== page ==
The Guilt Trip
There’s many who report feeling guilty for not exercising, but in today’s increasingly health-conscious society, what about those of us who want to go but feel selfish or guilty for doing so?…
There has been an explosion recently in the literature within mental health, showing increasing recognition of exercise not only as a means of physical and mental well being, but also as an effective treatment for mental disorders, comparable, and in some cases more effective than traditional treatments. In fact, the effects of exercise on depression are reported as being previously underestimated, with the author of a recent meta-analysis concluding “Previous meta-analyses may have underestimated the benefits of exercise due to publication bias. Our data strongly support the claim that exercise is an evidence-based treatment for depression.”
Can Exercise Help?
Exercise has been found to be linked to improvements for a range of psychological and psychiatric conditions such as ADHD, Schizophrenia, First episode psychosis, with even a single bout of exercise having positive effects on anxiety.
Yet despite this, regular or aspiring gym-goers often report a sense of guilt for prioritising exercise, as if to do so is considered vain or selfish, and that their time would be better spent elsewhere such as household jobs or “real” work. Additionally, recent media coverage of newly ascribed conditions such as Orthorexia and Bigorexia have highlighted public awareness regarding the extreme manifestation of “clean living” and pursuing the body beautiful, where it can have extremely life-damaging effects.
So, what’s the solution?
It might be an old adage, but the key to this really is all about balance. Acceptance and Commitment Therapy; ACT), a third generation or “new wave” form of Cognitive Behavioural Therapy can assist with this as it encapsulates how this might be achieved in relation to fitness, eating, or indeed any other behavioural decisions.
Whilst ACT is an evidence-based treatment for mental health conditions, it can also be an incredibly effective way of helping any individual live life more healthily and helpfully. Rather than sticking rigidly to rules, such as “I must train every day” or “I can only go to the gym when I’ve prioritised looking after everyone else’s needs”, ACT aims to develop psychological flexibility in enabling people to live better.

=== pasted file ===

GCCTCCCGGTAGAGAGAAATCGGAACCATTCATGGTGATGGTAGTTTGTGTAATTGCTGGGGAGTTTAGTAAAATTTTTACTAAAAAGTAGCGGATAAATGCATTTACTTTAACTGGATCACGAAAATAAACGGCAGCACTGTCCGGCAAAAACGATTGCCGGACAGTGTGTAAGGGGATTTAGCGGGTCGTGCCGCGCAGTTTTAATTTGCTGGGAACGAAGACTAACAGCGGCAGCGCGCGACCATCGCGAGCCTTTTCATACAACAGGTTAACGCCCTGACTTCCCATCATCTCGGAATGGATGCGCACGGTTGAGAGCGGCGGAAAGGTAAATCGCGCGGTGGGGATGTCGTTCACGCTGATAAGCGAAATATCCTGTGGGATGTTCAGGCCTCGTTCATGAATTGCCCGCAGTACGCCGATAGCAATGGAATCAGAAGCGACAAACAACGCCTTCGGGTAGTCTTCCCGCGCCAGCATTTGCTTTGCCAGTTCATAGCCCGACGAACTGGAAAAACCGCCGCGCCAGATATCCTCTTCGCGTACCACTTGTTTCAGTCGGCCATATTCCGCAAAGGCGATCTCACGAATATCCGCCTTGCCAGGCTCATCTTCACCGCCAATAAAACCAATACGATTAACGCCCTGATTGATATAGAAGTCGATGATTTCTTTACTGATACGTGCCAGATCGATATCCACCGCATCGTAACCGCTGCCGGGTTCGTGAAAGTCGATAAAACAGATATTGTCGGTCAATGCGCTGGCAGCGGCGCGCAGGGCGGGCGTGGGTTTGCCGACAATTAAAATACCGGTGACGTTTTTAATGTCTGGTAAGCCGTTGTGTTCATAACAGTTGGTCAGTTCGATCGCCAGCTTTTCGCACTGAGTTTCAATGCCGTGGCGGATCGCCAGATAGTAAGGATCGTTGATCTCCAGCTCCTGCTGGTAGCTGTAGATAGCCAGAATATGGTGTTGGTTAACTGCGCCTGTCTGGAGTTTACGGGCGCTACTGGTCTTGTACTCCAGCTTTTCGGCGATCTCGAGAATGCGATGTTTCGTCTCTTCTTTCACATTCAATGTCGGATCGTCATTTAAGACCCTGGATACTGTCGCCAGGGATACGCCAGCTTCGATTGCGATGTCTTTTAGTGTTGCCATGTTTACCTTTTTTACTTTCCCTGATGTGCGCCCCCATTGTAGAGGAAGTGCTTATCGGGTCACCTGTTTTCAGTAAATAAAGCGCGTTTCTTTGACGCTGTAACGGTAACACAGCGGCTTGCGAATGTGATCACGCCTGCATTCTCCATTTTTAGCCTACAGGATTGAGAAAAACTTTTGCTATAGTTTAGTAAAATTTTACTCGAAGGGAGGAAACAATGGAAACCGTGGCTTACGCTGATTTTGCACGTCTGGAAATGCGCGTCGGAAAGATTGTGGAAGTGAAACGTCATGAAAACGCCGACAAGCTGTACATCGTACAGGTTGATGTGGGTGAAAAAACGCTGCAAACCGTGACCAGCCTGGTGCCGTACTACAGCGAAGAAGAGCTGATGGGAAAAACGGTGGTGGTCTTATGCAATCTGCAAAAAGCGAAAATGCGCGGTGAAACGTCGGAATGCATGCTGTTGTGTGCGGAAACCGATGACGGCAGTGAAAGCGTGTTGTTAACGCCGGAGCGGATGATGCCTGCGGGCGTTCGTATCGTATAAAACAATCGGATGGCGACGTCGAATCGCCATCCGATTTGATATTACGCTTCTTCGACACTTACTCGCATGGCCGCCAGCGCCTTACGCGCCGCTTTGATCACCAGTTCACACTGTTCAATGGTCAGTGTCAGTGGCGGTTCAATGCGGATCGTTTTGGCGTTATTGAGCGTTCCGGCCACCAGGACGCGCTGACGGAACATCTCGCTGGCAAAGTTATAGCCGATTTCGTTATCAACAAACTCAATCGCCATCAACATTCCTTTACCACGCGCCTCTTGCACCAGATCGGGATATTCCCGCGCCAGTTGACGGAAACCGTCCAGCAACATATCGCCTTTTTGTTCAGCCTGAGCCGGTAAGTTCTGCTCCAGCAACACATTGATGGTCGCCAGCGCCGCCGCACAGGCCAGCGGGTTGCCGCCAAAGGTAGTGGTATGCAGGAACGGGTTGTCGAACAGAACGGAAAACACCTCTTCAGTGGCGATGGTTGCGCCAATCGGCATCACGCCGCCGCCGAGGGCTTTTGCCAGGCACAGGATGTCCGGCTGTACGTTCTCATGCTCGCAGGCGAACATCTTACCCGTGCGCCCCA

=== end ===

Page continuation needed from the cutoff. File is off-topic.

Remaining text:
Whilst it’s fine to have goals (such as a set number of gym visits to aim for each week), ACT encourages individuals to “hold goals lightly”, and to use them when they are workable (where they offer more than they cost on that occasion) and to lay them down when not.
With psychological flexibility as the guide for behaviour, decisions are made in line with values (the kind of person you want to be, and who and what matters to you) and workability, and not led by internal experience (thoughts, emotions and sensations). This way, unhelpful thoughts such as “I can’t be bothered” or “It’s indulgent if I go” are evaluated in terms of their usefulness and the outcome of following them in terms of life direction, as opposed to whether they are true or false. Additionally, uncomfortable feelings (such as tiredness and low mood) also don’t get to dictate action. This frees the individual up to make decisions that offer a more balanced, fulfilling and healthy life.
By training in psychological skills such as mindfulness (defusion and acceptance) and making behavioural decisions and taking actions that are contextually effective, the individual can learn to manoeuvre through the tricky minefield of life in a way that takes them towards who and what matters, even where doing so involves experiencing difficult or unwanted internal experience (thoughts and feelings) that would normally pose barriers to meaningful action.
So, how might life be different if you were able to exercise in a way that met the needs of your health and personal goals, whilst also engaging fully with the other domains of life that matter to you? If you were able to make a daily decision and act flexibly based on work-ability and values, rather than draining demands set by your mind or fuelled by a perpetual sense of guilt or duty?… Might life feel freer and exercise be a life enhancement rather than an indulgence or obligation?